In my last conversation with an Olympia Police officer, we discussed the implementation of the new police accountability laws with the state and how it may impact their jobs. What I learned at the time is that some departments struggled with interpretation of the new statutes, but the Olympia Police Department remains committed to ensuring they follow the new laws to the best of their ability along with the City’s work on Re-imagining Public Safety. This will influence my actions on council to develop a working relationship with the new police chief, when one is appointed, and to engage with our department’s officers on their jobs. I will ask them how council can work with them to make our community safer for all residents. I will share my own experiences with police and stress the importance of building trust with our residents, particularly residents of color, residents experiencing poverty, and/or battling mental illness or drug addiction. 

What three qualities and three skills should the city make priorities when choosing a new police chief? Why are these priorities? Do you favor delaying the search until the city completes its Reimagining Public Safety effort?

  1. The next police chief should have education and training on systemic racism and how impacts them as an individual and it’s impact on the system of policing and the justice system. Preferably, someone who has experienced racism for themselves. I believe this is the best education one can receive in this context because it’s based on personal experience, which I believe can influence thoughts and behaviors while on the job. As police chief, they set the tone based on their style of leadership, which is informed by personal experience and their worldview. Their worldview should be consistent with Olympia’s values of equity, justice, and fairness. 
  2. Have thorough awareness and understanding of our state’s new police accountability laws and will be diligent with enforcement of these new laws. They should also have expertise in leading departments that have dealt with protests and riots and have experience with successfully de-escalating dangerous occurrences without abuse of authority.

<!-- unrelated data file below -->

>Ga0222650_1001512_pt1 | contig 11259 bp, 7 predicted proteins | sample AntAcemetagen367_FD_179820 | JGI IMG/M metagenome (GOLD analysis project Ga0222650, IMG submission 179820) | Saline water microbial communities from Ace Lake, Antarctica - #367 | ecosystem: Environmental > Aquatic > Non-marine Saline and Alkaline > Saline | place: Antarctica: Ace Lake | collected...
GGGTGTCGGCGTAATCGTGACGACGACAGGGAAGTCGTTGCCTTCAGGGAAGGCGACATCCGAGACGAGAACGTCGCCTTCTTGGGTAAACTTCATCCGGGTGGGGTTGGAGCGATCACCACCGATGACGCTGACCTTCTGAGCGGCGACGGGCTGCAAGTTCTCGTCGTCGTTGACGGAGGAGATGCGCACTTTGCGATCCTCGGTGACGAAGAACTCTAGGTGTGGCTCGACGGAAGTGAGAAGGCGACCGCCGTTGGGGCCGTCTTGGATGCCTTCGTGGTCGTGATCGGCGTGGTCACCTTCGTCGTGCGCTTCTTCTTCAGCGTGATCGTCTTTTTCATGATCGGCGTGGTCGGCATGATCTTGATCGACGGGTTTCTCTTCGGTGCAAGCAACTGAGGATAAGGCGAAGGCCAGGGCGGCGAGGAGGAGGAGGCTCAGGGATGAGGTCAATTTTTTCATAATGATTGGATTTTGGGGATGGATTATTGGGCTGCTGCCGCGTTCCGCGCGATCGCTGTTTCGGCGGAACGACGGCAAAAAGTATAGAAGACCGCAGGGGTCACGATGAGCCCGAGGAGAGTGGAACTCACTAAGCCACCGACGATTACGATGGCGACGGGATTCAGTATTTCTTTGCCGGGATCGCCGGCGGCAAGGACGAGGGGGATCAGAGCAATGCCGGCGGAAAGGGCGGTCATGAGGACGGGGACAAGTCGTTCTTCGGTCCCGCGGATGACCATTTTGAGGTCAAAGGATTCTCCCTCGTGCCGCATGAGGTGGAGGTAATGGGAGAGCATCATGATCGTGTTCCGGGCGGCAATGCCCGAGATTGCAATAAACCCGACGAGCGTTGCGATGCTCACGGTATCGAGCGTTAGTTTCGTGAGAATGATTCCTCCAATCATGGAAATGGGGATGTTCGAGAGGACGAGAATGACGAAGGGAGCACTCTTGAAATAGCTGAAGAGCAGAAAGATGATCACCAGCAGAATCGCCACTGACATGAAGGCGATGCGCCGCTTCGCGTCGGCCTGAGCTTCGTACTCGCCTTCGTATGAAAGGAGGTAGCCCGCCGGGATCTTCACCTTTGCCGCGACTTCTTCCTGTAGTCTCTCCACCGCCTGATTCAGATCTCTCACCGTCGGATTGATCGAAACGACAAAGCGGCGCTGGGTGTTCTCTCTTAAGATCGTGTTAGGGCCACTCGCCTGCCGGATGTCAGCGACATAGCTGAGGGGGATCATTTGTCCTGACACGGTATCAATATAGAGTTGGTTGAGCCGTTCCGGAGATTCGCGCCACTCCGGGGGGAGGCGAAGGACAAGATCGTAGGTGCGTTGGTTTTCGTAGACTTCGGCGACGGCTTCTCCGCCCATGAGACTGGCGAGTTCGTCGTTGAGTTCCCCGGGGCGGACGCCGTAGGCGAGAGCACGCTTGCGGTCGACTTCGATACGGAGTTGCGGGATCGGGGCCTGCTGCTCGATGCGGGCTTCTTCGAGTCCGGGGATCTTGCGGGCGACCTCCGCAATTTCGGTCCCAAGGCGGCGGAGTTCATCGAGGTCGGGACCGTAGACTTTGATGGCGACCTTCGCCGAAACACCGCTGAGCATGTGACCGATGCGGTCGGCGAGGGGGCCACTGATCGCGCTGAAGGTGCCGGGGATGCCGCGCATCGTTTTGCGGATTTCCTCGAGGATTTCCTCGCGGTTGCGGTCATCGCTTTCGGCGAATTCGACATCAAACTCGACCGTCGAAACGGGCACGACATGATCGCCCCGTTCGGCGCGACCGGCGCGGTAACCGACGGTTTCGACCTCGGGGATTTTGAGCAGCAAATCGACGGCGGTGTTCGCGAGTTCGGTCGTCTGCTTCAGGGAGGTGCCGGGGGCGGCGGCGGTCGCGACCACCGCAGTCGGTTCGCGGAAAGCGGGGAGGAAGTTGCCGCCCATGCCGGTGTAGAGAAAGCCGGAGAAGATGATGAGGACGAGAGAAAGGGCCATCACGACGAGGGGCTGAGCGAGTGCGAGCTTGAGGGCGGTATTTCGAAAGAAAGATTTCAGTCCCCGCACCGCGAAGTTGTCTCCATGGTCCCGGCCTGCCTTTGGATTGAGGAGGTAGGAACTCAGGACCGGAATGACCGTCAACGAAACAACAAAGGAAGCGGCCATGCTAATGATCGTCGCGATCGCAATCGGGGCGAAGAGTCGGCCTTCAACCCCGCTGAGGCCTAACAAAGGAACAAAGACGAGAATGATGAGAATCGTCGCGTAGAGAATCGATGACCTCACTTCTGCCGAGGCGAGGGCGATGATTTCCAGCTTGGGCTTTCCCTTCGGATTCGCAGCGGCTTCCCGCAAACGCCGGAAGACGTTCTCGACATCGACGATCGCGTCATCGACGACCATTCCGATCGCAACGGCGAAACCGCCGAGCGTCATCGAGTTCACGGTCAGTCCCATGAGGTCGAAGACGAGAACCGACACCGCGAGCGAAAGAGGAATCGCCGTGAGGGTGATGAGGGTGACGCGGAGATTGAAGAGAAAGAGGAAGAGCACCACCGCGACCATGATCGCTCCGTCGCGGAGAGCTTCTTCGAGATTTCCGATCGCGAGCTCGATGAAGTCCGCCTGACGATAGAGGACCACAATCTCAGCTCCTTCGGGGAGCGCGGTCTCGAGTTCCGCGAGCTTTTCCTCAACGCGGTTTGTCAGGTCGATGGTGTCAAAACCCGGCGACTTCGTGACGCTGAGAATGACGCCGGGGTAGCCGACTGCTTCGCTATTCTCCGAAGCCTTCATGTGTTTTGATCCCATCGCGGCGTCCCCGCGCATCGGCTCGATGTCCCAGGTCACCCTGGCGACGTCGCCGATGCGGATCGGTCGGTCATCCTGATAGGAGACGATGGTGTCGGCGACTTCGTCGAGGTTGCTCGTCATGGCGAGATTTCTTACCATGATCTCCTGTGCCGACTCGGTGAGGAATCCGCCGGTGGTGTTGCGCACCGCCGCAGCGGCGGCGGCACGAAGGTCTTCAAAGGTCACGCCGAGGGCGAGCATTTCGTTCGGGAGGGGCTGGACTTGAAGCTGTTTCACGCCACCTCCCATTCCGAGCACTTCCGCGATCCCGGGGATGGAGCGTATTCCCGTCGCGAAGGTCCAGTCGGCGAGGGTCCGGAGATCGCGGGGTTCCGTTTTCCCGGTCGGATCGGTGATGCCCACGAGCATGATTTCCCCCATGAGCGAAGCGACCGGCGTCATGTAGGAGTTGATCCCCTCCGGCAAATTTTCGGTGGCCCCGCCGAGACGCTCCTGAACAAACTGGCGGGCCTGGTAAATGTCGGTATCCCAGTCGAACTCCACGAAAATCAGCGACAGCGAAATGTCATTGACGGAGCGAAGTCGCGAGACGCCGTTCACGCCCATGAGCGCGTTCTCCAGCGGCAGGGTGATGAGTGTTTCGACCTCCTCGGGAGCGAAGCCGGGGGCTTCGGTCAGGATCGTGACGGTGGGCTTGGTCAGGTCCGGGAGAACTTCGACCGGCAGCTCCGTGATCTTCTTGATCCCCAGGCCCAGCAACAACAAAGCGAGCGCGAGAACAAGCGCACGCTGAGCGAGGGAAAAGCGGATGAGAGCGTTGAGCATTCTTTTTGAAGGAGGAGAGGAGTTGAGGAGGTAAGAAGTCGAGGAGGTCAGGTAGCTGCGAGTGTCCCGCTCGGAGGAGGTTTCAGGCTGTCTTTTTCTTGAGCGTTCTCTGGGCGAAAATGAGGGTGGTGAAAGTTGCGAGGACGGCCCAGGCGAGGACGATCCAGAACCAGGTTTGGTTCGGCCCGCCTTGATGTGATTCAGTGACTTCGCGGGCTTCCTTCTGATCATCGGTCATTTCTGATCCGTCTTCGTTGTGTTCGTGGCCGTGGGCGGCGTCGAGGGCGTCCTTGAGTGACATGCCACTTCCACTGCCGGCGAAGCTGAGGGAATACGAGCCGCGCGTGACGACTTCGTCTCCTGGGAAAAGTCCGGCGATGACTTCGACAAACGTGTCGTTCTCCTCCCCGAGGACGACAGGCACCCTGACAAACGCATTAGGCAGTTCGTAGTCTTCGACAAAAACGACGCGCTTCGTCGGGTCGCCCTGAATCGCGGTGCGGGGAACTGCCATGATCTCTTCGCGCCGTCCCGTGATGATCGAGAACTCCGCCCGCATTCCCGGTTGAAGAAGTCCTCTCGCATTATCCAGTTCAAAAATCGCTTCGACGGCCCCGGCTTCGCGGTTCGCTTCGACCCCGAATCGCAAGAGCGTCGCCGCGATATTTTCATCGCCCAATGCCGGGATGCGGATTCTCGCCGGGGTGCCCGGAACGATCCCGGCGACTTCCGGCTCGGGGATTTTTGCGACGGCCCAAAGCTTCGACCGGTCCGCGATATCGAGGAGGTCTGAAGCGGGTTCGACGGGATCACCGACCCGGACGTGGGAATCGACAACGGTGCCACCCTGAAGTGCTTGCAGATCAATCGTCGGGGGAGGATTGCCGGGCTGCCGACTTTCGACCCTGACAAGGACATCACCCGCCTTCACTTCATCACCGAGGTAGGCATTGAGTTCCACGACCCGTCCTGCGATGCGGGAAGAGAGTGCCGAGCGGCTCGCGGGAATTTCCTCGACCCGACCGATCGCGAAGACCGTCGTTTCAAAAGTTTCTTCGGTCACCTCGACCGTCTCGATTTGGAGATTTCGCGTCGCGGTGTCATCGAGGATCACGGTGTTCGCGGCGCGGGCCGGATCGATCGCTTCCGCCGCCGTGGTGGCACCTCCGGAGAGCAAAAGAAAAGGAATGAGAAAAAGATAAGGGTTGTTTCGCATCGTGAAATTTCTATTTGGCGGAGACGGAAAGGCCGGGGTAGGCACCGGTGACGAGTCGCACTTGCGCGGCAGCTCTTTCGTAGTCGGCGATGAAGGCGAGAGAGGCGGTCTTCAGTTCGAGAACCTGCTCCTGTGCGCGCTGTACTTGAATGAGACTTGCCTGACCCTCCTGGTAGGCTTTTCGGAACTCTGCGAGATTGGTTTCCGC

3. Assist the City with it’s efforts to Re-imagine public safety and support community engagement and involvement with oversight and accountability. The next police chief must prioritize transparency to build trust with the community.

I do believe that the City’s Re-imagining Public Safety process should be established before the appointment of the next police chief. I do not think this delay is a necessity, but preferable.An individual you know comes to you asking for advice on whether to be vaccinated against COVID-19. What do you tell this person?

I would share my own experiences with receiving the vaccination and encourage them to speak with others who have received it as well. I would tell them to review the science and look at the data. The number of COVID-19 hospitalizations and deaths is significantly higher amongst individuals who are not vaccinated. I would encourage them to receive the vaccination to protect themselves and those around them. It’s important that people receive the vaccination in the interest of public health and takes a collaborative effort to end the pandemic and save lives. In your last conversation with an Olympia small business person, what did you talk about? What did you learn? How will that influence your actions on issues that come before the City Council?

My last conversation with an Olympia small business owner was a conversation about compassion for the homeless and frustration with open drug use and exchanges occurring in front of their business. I learned that they believe the presence of downtown ambassadors in addition to the police were both deterrents for this type of activity in downtown. This conversation has left an impression on me, and I will take it into account when working to improve public safety through engaging our downtown business owners and employees in public safety discussions to produce community-centered solutions. 

By Mindy Chambers